(half life 8hours!)
thats the beauty of spectrometry! we dont need grams !! a few thousand atoms is enough!




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[*] posted on 14-8-2014 at 09:45


careysub, I am having some difficulty in locating the part of the NRC General licence that permits the manipulation of microcurie amounts of radionuclides in solution by members of the public. Could you provide this to put our minds at rest?
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[*] posted on 14-8-2014 at 19:31


Quote: Originally posted by Marvin  
careysub, I am having some difficulty in locating the part of the NRC General licence that permits the manipulation of microcurie amounts of radionuclides in solution by members of the public. Could you provide this to put our minds at rest?


I was waiting to see when this issue would be raised on this thread, after getting past the unreasoned fears of working with small amounts of radiation.

You want to find specific permission written into Federal regulation? Sorry, no can do.

If you wish to conduct radiochemical investigations you will have to join the rest of the hobby chemists in skirting regulation by not causing anyone any problems, or you can apply for an NRC license citing educational or other worthy goals.

My citations of the NRC general license has been to show that the quantities of radioactive materials that it permits people to obtain and possess are not seriously hazardous (and to point out that you can actually obtain and possess them).

There is a parallel with the Energetic Material forum where, I submit, few posting there can produce an ATF license to manufacture explosives, or evidence that their projects are sanctioned by the military, FBI, DHS, or the state and local police and Fire Marshal.

Did you know that any explosive device is defined in Federal law as a "weapon of mass destruction" (see "18 U.S. Code ยง 2332a - Use of weapons of mass destruction")?

How many home chemists invite the Fire Marshal in for a regular inspection?

How many posting on the ever popular phosphorus manufacturing thread have applied for, and received a license from the DEA which is required for everyone manufacturing a List 1 chemical?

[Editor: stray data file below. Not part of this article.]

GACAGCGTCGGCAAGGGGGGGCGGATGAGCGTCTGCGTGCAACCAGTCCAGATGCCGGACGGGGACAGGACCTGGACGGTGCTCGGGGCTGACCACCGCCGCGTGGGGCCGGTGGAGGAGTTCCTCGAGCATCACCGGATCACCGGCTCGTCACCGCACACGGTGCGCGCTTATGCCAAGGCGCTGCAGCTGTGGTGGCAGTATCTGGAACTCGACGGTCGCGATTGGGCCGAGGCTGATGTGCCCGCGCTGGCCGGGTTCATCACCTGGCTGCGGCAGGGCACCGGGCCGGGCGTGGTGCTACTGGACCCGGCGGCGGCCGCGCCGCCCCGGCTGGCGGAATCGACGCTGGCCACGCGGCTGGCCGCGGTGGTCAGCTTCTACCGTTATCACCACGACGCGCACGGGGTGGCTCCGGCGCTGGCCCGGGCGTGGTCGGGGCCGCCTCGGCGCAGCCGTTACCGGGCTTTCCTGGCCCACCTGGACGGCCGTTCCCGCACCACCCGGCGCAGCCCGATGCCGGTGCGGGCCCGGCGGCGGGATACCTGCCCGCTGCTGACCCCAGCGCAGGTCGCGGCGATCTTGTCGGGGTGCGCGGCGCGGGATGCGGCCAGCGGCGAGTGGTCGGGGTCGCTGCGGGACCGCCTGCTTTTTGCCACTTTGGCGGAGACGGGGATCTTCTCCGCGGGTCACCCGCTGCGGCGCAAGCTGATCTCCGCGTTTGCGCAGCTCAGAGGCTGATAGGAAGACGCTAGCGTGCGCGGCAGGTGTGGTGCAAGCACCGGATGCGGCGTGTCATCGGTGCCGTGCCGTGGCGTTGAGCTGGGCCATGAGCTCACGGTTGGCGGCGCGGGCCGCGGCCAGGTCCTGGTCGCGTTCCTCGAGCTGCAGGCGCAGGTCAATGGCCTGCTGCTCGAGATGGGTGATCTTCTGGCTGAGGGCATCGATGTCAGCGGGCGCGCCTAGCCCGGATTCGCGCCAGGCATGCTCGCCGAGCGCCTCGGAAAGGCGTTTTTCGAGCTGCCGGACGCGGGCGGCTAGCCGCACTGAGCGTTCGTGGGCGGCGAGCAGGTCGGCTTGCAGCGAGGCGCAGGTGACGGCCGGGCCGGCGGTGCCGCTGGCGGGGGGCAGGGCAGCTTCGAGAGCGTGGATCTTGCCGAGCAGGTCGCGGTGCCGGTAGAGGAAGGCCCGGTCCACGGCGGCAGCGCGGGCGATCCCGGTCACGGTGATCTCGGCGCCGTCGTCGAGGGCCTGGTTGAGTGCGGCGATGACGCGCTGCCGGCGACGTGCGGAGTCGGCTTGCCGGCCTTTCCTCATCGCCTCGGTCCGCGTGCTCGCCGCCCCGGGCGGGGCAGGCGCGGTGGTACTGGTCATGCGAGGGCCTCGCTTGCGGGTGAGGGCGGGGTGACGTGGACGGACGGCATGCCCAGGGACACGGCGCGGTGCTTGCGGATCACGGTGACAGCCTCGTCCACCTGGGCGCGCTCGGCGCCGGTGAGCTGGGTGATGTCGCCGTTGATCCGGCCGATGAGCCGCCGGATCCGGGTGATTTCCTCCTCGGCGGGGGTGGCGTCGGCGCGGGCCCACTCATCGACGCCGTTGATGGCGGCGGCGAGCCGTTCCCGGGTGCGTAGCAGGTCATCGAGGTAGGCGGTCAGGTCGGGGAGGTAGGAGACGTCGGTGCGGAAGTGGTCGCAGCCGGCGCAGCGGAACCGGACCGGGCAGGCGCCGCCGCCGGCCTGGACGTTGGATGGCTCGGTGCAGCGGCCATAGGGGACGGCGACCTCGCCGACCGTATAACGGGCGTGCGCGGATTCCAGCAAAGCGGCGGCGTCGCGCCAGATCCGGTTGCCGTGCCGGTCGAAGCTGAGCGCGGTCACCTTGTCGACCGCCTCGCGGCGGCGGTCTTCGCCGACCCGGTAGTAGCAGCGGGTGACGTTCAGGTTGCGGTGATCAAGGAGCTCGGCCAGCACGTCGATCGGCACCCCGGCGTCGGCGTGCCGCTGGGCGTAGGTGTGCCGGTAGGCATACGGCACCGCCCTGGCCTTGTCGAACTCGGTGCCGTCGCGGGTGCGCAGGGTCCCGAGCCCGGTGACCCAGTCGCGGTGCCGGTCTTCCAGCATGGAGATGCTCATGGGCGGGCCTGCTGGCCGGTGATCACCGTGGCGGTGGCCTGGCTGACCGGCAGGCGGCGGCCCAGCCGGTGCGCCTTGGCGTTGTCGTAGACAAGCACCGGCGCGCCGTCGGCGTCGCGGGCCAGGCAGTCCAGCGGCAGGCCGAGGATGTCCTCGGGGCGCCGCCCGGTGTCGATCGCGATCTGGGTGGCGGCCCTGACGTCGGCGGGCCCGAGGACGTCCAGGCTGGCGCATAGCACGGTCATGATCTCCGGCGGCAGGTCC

Here is an interesting excerpt from NRC regulations:

"40.4 Definitions.
...
Source Material means: (1) Uranium or thorium, or any combination thereof, in any physical or chemical form or (2) ores which contain by weight one-twentieth of one percent (0.05%) or more of: (i) Uranium, (ii) thorium or (iii) any combination thereof. Source material does not include special nuclear material.
...

40.13 Unimportant quantities of source material.
...
(b) Any person is exempt from the regulations in this part and from the requirements for a license set forth in section 62 of the act to the extent that such person receives, possesses, uses, or transfers unrefined and unprocessed ore containing source material; provided, that, except as authorized in a specific license, such person shall not refine or process such ore."

Notice that it is legal to obtain and possess unprocessed ore - but it is specifically forbidden that you process it.

Now look at the United Nuclear page showing ore processing:
http://www.unitednuclear.com/extract.htm

This is unusual, most of what we might contemplate doing with radioisotopes is not *specifically* forbidden. But this experiment directly contravenes explicit Federal regulations. We have definite documentation of the violation. It is a commercial enterprise, which is pretty much what the NRC regulates. Yet no ax has falled on United Nuclear from the NRC. (Its earlier legal brouhaha was from the Consumer Products Safety Commission who objected to it selling chemicals for fireworks.)

Here is another item to consider, the NRC's last annual report for the Office of Investigations, its enforcement arm:
http://pbadupws.nrc.gov/docs/ML1405/ML14058A899.pdf
In 2013 they opened a grand total of 149 cases, roughly 1/3 of them employee discrimination cases, of the rest they seem to be pretty much split between reactor licensing investigations, and licensee false statement investigations.

Unlike the DEA, perhaps, which is known to work with local law enforcement to raid suspected one man meth labs, it does not look like the NRC puts any resources into investigating what people with general license materials are doing with them.

Also consider the resource of the two agencies. The materials safety part of the NRC not committed to reactor operations is $86 million in FY15 budget and is focused on regulating its thousands of licensees (hundreds of occupational site inspections are performed). The DEA budget is about $3 billion and pretty much all of its resources are in criminal law enforcement, there is simply no parallel in regulation or investigation of private individuals by the NRC compared to the DEA.